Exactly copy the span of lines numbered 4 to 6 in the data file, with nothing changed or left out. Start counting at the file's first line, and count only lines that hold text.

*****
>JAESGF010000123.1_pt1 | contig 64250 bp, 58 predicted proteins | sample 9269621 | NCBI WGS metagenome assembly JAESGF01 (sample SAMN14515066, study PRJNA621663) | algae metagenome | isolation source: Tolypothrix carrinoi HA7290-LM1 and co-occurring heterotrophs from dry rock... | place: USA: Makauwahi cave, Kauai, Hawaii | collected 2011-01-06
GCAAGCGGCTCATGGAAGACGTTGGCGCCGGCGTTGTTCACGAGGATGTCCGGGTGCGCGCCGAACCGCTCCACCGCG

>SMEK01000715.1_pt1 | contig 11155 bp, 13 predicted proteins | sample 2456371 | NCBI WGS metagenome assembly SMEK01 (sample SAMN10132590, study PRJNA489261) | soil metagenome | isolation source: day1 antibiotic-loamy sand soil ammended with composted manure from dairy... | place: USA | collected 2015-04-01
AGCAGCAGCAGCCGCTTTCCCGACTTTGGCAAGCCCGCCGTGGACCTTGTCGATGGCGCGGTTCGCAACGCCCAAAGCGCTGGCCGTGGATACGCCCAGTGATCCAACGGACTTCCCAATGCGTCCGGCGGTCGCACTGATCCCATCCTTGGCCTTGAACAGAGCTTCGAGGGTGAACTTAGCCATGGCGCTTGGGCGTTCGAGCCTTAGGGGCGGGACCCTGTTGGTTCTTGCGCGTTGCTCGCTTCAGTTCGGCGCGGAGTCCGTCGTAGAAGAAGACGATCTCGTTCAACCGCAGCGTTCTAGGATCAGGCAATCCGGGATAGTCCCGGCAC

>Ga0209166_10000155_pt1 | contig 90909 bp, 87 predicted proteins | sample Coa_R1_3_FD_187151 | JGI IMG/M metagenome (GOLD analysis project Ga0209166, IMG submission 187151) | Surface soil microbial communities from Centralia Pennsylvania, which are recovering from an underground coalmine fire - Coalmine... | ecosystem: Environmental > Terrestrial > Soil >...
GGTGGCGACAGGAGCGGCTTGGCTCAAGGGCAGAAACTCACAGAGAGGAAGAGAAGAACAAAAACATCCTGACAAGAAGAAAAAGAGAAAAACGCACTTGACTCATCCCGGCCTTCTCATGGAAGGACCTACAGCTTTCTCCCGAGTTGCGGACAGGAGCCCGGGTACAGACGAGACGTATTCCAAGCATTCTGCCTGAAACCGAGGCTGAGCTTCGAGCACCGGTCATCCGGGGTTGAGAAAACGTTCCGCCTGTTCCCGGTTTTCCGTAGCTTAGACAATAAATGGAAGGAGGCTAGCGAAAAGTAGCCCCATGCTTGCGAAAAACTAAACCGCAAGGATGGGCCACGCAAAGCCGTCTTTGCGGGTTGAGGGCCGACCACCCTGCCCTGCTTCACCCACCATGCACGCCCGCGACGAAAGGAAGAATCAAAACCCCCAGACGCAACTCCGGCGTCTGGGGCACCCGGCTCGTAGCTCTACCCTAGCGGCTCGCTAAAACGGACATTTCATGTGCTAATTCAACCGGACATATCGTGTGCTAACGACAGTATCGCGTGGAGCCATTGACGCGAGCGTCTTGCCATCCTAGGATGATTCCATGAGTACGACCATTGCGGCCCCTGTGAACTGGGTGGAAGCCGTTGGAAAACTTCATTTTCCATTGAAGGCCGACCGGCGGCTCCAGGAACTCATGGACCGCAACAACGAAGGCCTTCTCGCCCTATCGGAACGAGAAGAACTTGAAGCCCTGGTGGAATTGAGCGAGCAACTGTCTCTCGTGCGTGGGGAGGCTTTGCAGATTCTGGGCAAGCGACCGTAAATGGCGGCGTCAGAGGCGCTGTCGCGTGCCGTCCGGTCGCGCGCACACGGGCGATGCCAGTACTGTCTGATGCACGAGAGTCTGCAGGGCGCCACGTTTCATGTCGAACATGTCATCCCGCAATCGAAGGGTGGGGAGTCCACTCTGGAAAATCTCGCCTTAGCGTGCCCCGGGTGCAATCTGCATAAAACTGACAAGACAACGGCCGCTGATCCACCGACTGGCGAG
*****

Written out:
AGCAGCAGCAGCCGCTTTCCCGACTTTGGCAAGCCCGCCGTGGACCTTGTCGATGGCGCGGTTCGCAACGCCCAAAGCGCTGGCCGTGGATACGCCCAGTGATCCAACGGACTTCCCAATGCGTCCGGCGGTCGCACTGATCCCATCCTTGGCCTTGAACAGAGCTTCGAGGGTGAACTTAGCCATGGCGCTTGGGCGTTCGAGCCTTAGGGGCGGGACCCTGTTGGTTCTTGCGCGTTGCTCGCTTCAGTTCGGCGCGGAGTCCGTCGTAGAAGAAGACGATCTCGTTCAACCGCAGCGTTCTAGGATCAGGCAATCCGGGATAGTCCCGGCAC

>Ga0209166_10000155_pt1 | contig 90909 bp, 87 predicted proteins | sample Coa_R1_3_FD_187151 | JGI IMG/M metagenome (GOLD analysis project Ga0209166, IMG submission 187151) | Surface soil microbial communities from Centralia Pennsylvania, which are recovering from an underground coalmine fire - Coalmine... | ecosystem: Environmental > Terrestrial > Soil >...
GGTGGCGACAGGAGCGGCTTGGCTCAAGGGCAGAAACTCACAGAGAGGAAGAGAAGAACAAAAACATCCTGACAAGAAGAAAAAGAGAAAAACGCACTTGACTCATCCCGGCCTTCTCATGGAAGGACCTACAGCTTTCTCCCGAGTTGCGGACAGGAGCCCGGGTACAGACGAGACGTATTCCAAGCATTCTGCCTGAAACCGAGGCTGAGCTTCGAGCACCGGTCATCCGGGGTTGAGAAAACGTTCCGCCTGTTCCCGGTTTTCCGTAGCTTAGACAATAAATGGAAGGAGGCTAGCGAAAAGTAGCCCCATGCTTGCGAAAAACTAAACCGCAAGGATGGGCCACGCAAAGCCGTCTTTGCGGGTTGAGGGCCGACCACCCTGCCCTGCTTCACCCACCATGCACGCCCGCGACGAAAGGAAGAATCAAAACCCCCAGACGCAACTCCGGCGTCTGGGGCACCCGGCTCGTAGCTCTACCCTAGCGGCTCGCTAAAACGGACATTTCATGTGCTAATTCAACCGGACATATCGTGTGCTAACGACAGTATCGCGTGGAGCCATTGACGCGAGCGTCTTGCCATCCTAGGATGATTCCATGAGTACGACCATTGCGGCCCCTGTGAACTGGGTGGAAGCCGTTGGAAAACTTCATTTTCCATTGAAGGCCGACCGGCGGCTCCAGGAACTCATGGACCGCAACAACGAAGGCCTTCTCGCCCTATCGGAACGAGAAGAACTTGAAGCCCTGGTGGAATTGAGCGAGCAACTGTCTCTCGTGCGTGGGGAGGCTTTGCAGATTCTGGGCAAGCGACCGTAAATGGCGGCGTCAGAGGCGCTGTCGCGTGCCGTCCGGTCGCGCGCACACGGGCGATGCCAGTACTGTCTGATGCACGAGAGTCTGCAGGGCGCCACGTTTCATGTCGAACATGTCATCCCGCAATCGAAGGGTGGGGAGTCCACTCTGGAAAATCTCGCCTTAGCGTGCCCCGGGTGCAATCTGCATAAAACTGACAAGACAACGGCCGCTGATCCACCGACTGGCGAG